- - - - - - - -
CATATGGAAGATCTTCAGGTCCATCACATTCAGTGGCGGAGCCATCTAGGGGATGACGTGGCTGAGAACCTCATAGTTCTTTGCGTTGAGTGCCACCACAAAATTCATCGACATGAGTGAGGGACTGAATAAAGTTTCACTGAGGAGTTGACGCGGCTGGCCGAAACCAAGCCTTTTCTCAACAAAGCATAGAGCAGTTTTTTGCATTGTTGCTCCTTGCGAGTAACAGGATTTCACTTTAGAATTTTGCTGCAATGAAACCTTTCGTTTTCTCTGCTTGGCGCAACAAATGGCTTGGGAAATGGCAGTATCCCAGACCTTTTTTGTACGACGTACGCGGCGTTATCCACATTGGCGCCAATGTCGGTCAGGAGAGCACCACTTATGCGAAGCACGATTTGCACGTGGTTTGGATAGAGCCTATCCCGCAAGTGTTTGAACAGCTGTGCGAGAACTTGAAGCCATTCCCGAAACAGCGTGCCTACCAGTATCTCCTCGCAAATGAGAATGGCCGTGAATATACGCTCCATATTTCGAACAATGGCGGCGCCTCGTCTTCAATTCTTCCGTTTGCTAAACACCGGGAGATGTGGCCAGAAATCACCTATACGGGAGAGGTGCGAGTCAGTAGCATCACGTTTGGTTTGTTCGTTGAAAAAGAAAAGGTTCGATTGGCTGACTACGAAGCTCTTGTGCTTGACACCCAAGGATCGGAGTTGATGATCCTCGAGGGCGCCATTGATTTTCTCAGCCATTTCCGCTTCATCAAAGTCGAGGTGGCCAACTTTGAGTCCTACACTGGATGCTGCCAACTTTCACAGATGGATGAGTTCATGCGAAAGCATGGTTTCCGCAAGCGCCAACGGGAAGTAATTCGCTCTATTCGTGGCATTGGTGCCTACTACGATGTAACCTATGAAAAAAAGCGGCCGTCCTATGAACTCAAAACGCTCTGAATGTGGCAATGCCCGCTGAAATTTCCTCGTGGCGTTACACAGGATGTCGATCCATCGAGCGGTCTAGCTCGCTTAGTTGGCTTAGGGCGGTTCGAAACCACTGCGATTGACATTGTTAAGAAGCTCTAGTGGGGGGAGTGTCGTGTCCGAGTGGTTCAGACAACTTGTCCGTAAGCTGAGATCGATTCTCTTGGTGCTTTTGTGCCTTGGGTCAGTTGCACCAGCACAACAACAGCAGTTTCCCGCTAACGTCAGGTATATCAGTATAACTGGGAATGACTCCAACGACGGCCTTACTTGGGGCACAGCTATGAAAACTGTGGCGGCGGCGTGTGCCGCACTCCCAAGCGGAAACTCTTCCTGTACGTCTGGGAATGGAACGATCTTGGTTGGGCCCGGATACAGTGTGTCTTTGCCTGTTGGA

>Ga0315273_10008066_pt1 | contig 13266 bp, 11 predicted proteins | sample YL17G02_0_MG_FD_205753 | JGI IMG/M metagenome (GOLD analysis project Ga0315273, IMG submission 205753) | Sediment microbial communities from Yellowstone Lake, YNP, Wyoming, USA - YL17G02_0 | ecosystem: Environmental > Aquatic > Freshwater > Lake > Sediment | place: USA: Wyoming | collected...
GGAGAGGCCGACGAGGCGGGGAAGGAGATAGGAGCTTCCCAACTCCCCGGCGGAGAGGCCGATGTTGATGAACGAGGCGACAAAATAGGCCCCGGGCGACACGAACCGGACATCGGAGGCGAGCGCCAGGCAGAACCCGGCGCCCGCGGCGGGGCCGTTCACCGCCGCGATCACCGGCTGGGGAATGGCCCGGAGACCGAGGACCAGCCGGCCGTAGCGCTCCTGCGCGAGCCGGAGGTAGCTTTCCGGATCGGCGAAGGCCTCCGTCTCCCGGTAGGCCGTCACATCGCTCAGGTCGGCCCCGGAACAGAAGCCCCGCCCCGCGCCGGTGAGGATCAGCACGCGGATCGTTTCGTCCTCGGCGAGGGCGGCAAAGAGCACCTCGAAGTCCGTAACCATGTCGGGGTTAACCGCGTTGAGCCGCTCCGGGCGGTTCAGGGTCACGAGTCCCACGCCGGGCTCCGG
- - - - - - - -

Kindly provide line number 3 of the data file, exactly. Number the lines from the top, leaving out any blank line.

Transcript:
GGAGAGGCCGACGAGGCGGGGAAGGAGATAGGAGCTTCCCAACTCCCCGGCGGAGAGGCCGATGTTGATGAACGAGGCGACAAAATAGGCCCCGGGCGACACGAACCGGACATCGGAGGCGAGCGCCAGGCAGAACCCGGCGCCCGCGGCGGGGCCGTTCACCGCCGCGATCACCGGCTGGGGAATGGCCCGGAGACCGAGGACCAGCCGGCCGTAGCGCTCCTGCGCGAGCCGGAGGTAGCTTTCCGGATCGGCGAAGGCCTCCGTCTCCCGGTAGGCCGTCACATCGCTCAGGTCGGCCCCGGAACAGAAGCCCCGCCCCGCGCCGGTGAGGATCAGCACGCGGATCGTTTCGTCCTCGGCGAGGGCGGCAAAGAGCACCTCGAAGTCCGTAACCATGTCGGGGTTAACCGCGTTGAGCCGCTCCGGGCGGTTCAGGGTCACGAGTCCCACGCCGGGCTCCGG